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What Is Stippling in Art?

By B. Koch
Updated May 17, 2024
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Stippling in art may refer to two things. It may indicate that an image was created by very many small, monochromatic dots spaced appropriately to generate the illusion of space, depth and shadow. It is also a technique used to create a sandy, grainy like appearance on the background of images as well as on walls and other surfaces.

Most often, stippling in art refers to a type of illustration created by a series of small dots. These dots are strategically placed either close together or farther apart to portray different levels of shading. Dots that are placed very close together depict a heavily shadowed or dark area, while dots that are farther apart create the appearance of a lighter area.

A fine pen is typically used to create stippling in art. Usually the ink is black and is used to decorate a white background, but any color of ink or background may be used. As long as color is not used to depict the image, the technique is still stippling.

In order to create stippling in art, any fine tipped pen and blank sheet of paper can be used, but in order to generate the best results, special supplies should be acquired. Pens should be extremely fine tipped and should easily generate a clean and clear dot — felt tipped pens are generally recommended. Pens should also be waterproof to prevent the design from smudging or smearing during creation. In order for the artwork to survive many years, the design should be generated on high quality, heavyweight, acid free paper. Textured rather than smooth paper is recommended for stippling, as it is more difficult to create clear dots on textured paper.

The artistic technique of pointillism is often confused with stippling. While stippling is the creation of monochromatic dots to portray an image, pointillism uses multicolored dots to generate the illusion of mixed colors. Unlike stippling, pointillism does not utilize the technique of creating dots in differing proximities to depict space and shadow but uses dots of different colors that are uniformly distributed to create the same effect.

It is not uncommon for stippling in art to also refer to a certain type of texturized painting. Stippling creates the appearance of many small dots close together, resembling a sandy area. It is generated with a stippling brush, which has many stiff bristles that are very close together. This texturized appearance is often used in the background of images, yet this type of painting can also be used to paint walls and furniture and is also referred to as pouncing.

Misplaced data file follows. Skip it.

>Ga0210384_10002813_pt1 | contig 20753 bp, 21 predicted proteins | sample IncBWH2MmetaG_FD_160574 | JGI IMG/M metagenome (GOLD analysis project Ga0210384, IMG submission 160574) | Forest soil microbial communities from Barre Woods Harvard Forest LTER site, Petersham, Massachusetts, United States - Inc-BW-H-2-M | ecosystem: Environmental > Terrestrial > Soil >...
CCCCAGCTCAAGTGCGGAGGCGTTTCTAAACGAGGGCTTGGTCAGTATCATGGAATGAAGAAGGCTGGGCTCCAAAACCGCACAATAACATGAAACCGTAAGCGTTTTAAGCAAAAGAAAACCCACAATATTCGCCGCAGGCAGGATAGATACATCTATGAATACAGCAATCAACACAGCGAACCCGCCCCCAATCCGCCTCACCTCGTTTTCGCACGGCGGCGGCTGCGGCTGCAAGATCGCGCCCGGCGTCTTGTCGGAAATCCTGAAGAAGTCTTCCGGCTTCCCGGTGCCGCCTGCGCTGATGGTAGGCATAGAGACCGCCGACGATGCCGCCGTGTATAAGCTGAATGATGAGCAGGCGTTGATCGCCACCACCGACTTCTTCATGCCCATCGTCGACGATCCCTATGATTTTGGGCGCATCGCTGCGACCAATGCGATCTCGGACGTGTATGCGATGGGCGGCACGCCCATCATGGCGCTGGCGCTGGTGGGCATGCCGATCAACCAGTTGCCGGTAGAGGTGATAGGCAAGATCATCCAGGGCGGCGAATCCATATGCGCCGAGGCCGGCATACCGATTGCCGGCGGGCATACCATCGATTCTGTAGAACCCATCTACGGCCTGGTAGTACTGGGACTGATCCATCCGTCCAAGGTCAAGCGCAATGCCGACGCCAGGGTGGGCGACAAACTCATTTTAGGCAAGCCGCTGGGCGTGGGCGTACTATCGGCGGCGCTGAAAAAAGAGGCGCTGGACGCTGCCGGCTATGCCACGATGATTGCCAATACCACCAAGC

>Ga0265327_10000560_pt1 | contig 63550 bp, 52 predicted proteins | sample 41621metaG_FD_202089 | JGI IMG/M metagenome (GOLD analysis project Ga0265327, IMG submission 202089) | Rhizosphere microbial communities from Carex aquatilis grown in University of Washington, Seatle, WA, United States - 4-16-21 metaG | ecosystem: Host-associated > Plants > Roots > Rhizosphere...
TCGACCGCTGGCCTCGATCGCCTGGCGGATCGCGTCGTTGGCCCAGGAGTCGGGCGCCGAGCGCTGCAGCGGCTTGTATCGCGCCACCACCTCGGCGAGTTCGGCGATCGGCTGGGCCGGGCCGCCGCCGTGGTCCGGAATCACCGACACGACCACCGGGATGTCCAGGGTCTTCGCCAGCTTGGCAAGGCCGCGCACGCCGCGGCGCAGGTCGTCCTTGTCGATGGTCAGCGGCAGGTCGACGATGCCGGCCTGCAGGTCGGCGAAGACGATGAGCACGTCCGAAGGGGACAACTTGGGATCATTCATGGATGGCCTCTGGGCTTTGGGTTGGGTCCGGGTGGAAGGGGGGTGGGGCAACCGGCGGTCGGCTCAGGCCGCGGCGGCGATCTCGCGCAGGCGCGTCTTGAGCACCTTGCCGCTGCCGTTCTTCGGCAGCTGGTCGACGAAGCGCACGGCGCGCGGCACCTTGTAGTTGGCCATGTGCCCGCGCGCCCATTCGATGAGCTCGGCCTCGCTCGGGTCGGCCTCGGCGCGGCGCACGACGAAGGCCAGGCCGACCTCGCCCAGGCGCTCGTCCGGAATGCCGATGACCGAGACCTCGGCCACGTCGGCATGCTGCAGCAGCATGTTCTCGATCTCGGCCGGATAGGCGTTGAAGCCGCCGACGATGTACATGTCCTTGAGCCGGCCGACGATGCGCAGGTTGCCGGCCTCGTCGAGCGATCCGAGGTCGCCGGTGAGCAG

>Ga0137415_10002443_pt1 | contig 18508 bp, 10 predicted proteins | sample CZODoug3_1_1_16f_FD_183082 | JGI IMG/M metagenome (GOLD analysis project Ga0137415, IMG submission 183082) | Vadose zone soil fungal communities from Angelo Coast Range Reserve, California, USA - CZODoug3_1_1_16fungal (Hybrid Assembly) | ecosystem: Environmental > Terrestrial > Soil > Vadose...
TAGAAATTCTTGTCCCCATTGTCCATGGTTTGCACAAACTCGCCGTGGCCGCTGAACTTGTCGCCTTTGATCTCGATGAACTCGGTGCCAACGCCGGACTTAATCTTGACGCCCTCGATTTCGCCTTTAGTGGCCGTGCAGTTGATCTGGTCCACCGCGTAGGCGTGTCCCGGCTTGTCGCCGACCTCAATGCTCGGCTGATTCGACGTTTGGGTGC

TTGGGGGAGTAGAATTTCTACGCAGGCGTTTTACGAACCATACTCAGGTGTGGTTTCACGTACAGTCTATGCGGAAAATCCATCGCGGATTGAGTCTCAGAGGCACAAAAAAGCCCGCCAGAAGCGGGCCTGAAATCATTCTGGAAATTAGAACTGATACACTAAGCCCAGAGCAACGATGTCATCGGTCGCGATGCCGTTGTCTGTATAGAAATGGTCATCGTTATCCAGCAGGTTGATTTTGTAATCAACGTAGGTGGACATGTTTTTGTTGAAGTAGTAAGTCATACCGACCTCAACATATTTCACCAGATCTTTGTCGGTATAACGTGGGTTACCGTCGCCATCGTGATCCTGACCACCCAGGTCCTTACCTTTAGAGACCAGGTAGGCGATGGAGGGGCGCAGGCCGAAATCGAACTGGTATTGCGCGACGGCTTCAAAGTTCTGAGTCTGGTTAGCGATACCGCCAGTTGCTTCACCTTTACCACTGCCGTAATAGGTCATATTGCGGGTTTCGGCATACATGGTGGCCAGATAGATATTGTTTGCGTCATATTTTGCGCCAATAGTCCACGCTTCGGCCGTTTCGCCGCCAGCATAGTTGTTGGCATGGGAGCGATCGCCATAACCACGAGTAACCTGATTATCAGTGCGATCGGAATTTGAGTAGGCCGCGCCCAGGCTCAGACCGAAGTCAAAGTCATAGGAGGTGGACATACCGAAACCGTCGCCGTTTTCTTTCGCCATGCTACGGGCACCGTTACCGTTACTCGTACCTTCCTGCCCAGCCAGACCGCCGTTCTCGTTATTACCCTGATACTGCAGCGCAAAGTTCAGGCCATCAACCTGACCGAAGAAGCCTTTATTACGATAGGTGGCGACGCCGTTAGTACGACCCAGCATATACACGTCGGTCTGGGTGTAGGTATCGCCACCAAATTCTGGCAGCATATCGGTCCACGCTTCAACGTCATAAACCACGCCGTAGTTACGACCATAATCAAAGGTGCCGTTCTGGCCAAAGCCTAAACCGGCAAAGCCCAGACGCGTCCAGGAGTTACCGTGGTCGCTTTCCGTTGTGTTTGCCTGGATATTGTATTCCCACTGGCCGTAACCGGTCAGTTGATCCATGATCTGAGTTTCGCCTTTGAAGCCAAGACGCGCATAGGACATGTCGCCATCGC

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Discussion Comments

By KoiwiGal — On Feb 07, 2014

@pastanaga - I'm not an expert, but I'm not sure that you can do both at the same time and still produce something that is coherent. Not easily, anyway. The different colors alongside the different densities of dots would make it more difficult to ascertain where depth is intended.

Color theory in art is actually a fairly intricate and involved discipline.

By pastanaga — On Feb 06, 2014

@umbra21 - I wonder if pointillism or stippling is more difficult? I never realized that there was a difference between the two, although I can definitely see that they would produce different effects. Stippling must be much more precise, while pointillism would be closer to a kind of expressionism and could not quite produce the same detail.

I wonder if stippling always has to be monochromatic, though? I mean, if you used different colors, but still used the distance between dots to signify depth and tone, would that still be stippling? Or would that be something else?

By umbra21 — On Feb 05, 2014

I think you can actually get pens that are meant to be used for stippling if you visit a fine arts store. I would never have the patience to make this kind of art. I mean, I probably wouldn't have the talent, either, but I'd never get to the point where I could be sure, because I'd get sick of making little marks over and over in about ten minutes.

And I've seen artworks online made by stippling that had millions of separate points. It's something I greatly admire, but not something I'm tempted to try myself.

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